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Other Games – Warhammer Quest Adventure Card Game Review

by on December 18, 2015

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“Edith, I’m going to tell you this one more time. When we get in there, there’s probably going to be swarms of rats and bats and who knows what else trying to crawl up our chutes and crevices.”

The Dwarf stomped forward towards the sewer entrance, heedless of the mud he splashed onto his companion’s scarlet robes. She wrinkled her nose in distaste.

“I know, Tognus. This isn’t my first time outside of the College.”

“Hmph. We’ll see. I’m just saying, when you spot the first beastie headed our way, don’t get twitchy and start shooting off fireballs if I’m anywhere in the area. I don’t want the hair on my cheeks singed off for nothin’.”

Tognus didn’t wait for the wizard’s response before stepping heedlessly into the dark.

“I’ll keep it in mind,” Edith said wryly. 

She contemplated turning her companion into a walking torch for a moment, then followed several steps behind, chuckling at the thought.

While I don’t often spend much time talking about other games on this site, there are certain exceptions that arise every now and then. From the moment I first heard the Warhammer Quest Adventure Card Game announced at Gen Con, I was stirred into a frenzy of excitement. I’ve said in some other places that there are two separate eras to my “career” in the gaming hobby. As a pre-teen and teenager, I dabbled in all kinds of board games and CCG’s, but then fell out of gaming for a long period of time during my twenties, only to pick it up once against thanks to a little game called The Lord of the Rings: The Card Game. The Warhammer Quest board game is one from my youth that I have extremely fond memories of, as I would craft and experience adventures for my characters, even when other people weren’t available for a game. I’ve long wanted a rebirth of this game, but when I heard that it was coming back in card form, I was actually even more excited. As a busy parent with not much free gaming time on my hands (and what little there is dedicated mostly to LOTR LCG), it is much easier to set up and play a card game than a huge board game with tiles and tokens and miniatures, no matter how much I yearn for such things. Now that the Warhammer Quest Adventure Card Game has been released, however, and I’ve gotten my hands on a copy and a few plays in, it’s time to find out if my high expectations were satisfied, or if I was left pining for the glory days. Read on to find out!

Note: Since I’m writing for a certain audience, namely LOTR LCG players, I am going to be tailoring my review mainly for that audience. This means I am going to be placing a special focus on solo suitability, setup time, deck building, and other concerns that LOTR players would most be worried about.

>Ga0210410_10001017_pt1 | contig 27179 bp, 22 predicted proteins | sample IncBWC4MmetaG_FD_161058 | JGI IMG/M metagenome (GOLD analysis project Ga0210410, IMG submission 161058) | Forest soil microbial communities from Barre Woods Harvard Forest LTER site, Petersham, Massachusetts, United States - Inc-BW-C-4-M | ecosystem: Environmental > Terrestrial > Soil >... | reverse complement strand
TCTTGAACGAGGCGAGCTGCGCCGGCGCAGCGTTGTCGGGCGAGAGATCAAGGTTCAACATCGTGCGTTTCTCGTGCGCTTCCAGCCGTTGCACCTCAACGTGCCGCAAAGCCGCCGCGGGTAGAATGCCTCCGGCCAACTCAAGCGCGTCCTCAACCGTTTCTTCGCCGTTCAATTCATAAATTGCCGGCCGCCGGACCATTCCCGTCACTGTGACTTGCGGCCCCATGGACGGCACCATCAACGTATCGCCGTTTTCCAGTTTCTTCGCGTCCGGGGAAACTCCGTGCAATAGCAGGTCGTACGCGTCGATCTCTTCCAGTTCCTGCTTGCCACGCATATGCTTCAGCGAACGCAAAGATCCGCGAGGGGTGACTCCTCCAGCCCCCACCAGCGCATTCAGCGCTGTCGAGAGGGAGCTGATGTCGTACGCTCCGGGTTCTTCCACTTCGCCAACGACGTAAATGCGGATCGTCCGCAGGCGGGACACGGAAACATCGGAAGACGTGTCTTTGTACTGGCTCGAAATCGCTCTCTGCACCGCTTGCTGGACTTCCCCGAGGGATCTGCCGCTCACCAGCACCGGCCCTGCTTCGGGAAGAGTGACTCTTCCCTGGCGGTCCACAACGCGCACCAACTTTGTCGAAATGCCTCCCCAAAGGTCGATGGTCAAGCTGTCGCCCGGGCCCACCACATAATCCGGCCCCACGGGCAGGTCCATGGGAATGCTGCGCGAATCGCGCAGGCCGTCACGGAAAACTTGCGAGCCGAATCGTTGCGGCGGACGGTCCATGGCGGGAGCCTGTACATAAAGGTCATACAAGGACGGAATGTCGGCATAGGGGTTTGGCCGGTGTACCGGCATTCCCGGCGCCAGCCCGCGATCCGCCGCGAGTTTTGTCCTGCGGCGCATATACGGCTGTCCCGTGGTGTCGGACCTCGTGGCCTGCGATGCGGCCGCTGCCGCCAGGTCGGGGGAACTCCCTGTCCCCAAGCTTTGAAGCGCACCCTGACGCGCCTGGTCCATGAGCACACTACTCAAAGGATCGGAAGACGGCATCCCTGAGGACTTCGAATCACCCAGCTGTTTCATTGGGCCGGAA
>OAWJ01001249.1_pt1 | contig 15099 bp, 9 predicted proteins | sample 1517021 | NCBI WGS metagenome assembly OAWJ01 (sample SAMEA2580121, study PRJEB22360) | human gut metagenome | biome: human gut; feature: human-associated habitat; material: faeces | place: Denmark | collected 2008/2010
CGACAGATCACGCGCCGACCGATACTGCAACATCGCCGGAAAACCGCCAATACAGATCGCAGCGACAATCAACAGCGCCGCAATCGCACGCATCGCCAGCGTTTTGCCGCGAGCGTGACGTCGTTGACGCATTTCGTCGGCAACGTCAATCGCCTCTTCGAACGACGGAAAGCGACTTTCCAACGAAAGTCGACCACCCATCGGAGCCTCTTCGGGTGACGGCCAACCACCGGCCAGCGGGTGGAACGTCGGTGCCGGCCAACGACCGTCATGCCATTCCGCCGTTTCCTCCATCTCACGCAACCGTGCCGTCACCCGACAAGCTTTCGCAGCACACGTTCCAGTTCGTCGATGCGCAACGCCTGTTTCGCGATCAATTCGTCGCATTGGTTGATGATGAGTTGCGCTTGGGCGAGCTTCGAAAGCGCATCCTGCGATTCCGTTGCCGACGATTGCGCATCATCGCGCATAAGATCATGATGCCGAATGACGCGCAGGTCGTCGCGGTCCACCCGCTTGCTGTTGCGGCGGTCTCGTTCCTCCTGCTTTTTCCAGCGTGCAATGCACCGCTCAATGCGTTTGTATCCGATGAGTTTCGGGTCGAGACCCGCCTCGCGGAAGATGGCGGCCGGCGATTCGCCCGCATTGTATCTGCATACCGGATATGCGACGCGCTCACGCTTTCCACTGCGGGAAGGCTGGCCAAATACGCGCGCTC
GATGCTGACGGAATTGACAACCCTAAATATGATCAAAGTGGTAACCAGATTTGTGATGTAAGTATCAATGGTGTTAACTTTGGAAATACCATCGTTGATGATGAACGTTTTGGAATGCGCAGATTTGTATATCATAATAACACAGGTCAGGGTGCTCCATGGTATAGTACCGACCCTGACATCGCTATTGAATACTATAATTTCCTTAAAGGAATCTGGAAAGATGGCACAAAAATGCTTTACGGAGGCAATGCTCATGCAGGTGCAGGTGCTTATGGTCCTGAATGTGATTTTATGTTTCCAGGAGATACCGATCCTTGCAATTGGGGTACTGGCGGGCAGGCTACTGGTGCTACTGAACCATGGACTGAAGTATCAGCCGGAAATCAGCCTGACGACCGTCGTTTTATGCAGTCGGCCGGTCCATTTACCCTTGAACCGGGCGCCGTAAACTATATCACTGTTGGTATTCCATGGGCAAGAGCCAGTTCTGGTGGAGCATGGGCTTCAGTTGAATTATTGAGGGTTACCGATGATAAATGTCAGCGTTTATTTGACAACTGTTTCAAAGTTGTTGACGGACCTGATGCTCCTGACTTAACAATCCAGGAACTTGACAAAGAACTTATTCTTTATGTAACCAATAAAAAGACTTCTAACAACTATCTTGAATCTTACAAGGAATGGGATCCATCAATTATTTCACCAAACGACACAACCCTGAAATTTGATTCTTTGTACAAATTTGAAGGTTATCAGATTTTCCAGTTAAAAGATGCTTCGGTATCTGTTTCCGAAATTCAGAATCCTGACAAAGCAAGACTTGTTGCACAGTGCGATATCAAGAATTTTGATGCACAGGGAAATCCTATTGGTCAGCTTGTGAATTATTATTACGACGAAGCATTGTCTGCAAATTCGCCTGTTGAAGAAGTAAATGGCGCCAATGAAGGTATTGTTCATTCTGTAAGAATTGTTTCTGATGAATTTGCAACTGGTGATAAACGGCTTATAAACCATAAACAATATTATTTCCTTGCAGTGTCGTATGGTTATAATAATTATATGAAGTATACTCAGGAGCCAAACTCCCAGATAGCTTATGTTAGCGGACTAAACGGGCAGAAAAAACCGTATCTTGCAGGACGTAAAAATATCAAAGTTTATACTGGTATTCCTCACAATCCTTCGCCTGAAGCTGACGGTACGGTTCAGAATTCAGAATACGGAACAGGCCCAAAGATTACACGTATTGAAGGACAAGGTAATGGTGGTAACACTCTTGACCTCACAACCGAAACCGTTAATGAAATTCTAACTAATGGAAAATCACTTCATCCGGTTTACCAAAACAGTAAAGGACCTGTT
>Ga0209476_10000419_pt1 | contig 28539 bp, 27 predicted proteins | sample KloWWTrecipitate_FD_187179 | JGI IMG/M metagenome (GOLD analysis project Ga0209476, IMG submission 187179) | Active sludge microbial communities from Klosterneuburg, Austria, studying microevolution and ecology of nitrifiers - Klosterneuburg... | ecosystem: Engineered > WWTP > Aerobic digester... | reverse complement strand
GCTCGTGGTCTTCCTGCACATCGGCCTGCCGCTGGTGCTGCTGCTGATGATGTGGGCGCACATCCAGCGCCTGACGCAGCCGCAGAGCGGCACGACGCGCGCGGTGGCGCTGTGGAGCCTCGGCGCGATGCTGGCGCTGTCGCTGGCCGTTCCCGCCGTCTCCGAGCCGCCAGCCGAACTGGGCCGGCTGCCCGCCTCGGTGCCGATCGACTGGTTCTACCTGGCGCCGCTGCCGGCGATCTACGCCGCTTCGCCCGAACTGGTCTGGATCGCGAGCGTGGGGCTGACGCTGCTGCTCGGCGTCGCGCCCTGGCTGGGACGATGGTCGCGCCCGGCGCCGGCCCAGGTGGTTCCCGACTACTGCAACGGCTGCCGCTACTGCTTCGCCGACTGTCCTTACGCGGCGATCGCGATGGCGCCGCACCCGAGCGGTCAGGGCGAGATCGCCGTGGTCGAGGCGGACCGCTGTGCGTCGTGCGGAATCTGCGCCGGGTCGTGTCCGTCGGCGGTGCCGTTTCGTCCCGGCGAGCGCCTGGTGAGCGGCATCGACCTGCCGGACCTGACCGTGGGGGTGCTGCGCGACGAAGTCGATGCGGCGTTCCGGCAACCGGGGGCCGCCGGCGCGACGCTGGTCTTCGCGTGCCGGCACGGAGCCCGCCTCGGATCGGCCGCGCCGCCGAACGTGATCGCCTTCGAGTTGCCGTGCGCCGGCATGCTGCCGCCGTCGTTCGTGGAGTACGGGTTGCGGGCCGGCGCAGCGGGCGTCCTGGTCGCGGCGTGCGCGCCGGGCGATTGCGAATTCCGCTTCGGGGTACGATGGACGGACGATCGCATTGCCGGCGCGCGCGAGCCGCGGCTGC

Overview

I won’t try to recapitulate the rules of Warhammer Quest wholesale, and you can easily look them over here. However, it is worthwhile to give a short overview of the game so that readers can get a quick sense of what kind of game this really is and seeks to be. Warhammer Quest: The Adventure Game wants to replicate the feel of heroes taking on a classic dungeon dive, battling enemies, pushing further into the dark, and finding treasure. It can be played by 1-4 players. Each player chooses a hero, selecting from classic types like Dwarf, Wizard, Warrior Priest (Cleric), and Elf. With your hero, you get a set of 4 action cards. Each hero gets the same action cards: Attack (just like it sounds), Rest (heal wounds), Aid (give help to other players’ actions), and Explore (put progress on the location and find cool stuff). However, each hero type’s actions have slightly different supplementary effects and effectiveness. The Bright Wizard, for example, can take on extra damage to enhance the actions (playing with fire…get it? get it?), while the tough Dwarf gets extra defense while taking a Rest action.

Unlike LOTR LCG, that’s pretty much it when it comes to your hero. There is no deck to build, no cards to play. Instead, each turn (activation) of your hero allows you to pick one of the actions, which then becomes exhausted. It won’t be ready to use again until it is readied through another action’s effect, or by choosing the one action you have that allows you to ready all other actions (which action this is depends on hero type, one hero for example might have the Aid action ready all of their actions, while another might have the Rest action in that role). Playing the game then is largely about choosing the best actions, in the ideal order, but of course things get much more complicated than that. I did simplify a bit when saying that the four actions are all that determines your character. A big part of the appeal of this game will be the ability to “level up” your character by gaining improved versions of your actions, adding new equipment cards, finding items in the dungeon, and more.

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Your goal is to progress through locations by exploring, which puts progress on them. Eventually, you hope to finish the final objective of the particular quest you are playing, like killing a boss, for example. Along the way, you will be beset by enemies at each location, who will engage different heroes, and have their own unique effects. One thing is for certain, they will deal damage to you one way or another. And they stand in the way of your actions. Whenever you take an action, you not only roll white dice to determine your level of success, but roll a black die for each enemy engaged, which may cause them to attack you during your action or trigger some other nasty effect. The white dice will hopefully give you success icons for your action. Now it’s time to delve into the actual review.

Comparison with LOTR LCG

I’m going to get the inevitable comparison, the 800 pound Troll in the room, out of the way first. I know that foremost among many readers’ minds will be the question of how this game compares to our beloved LOTR LCG. There are certainly similarities. You are controlling heroes, or rather, a hero, fighting enemies, making progress on locations, dealing with enemy engagements, and there is even an area called the “shadows” that can roughly be thought of as the “staging area”.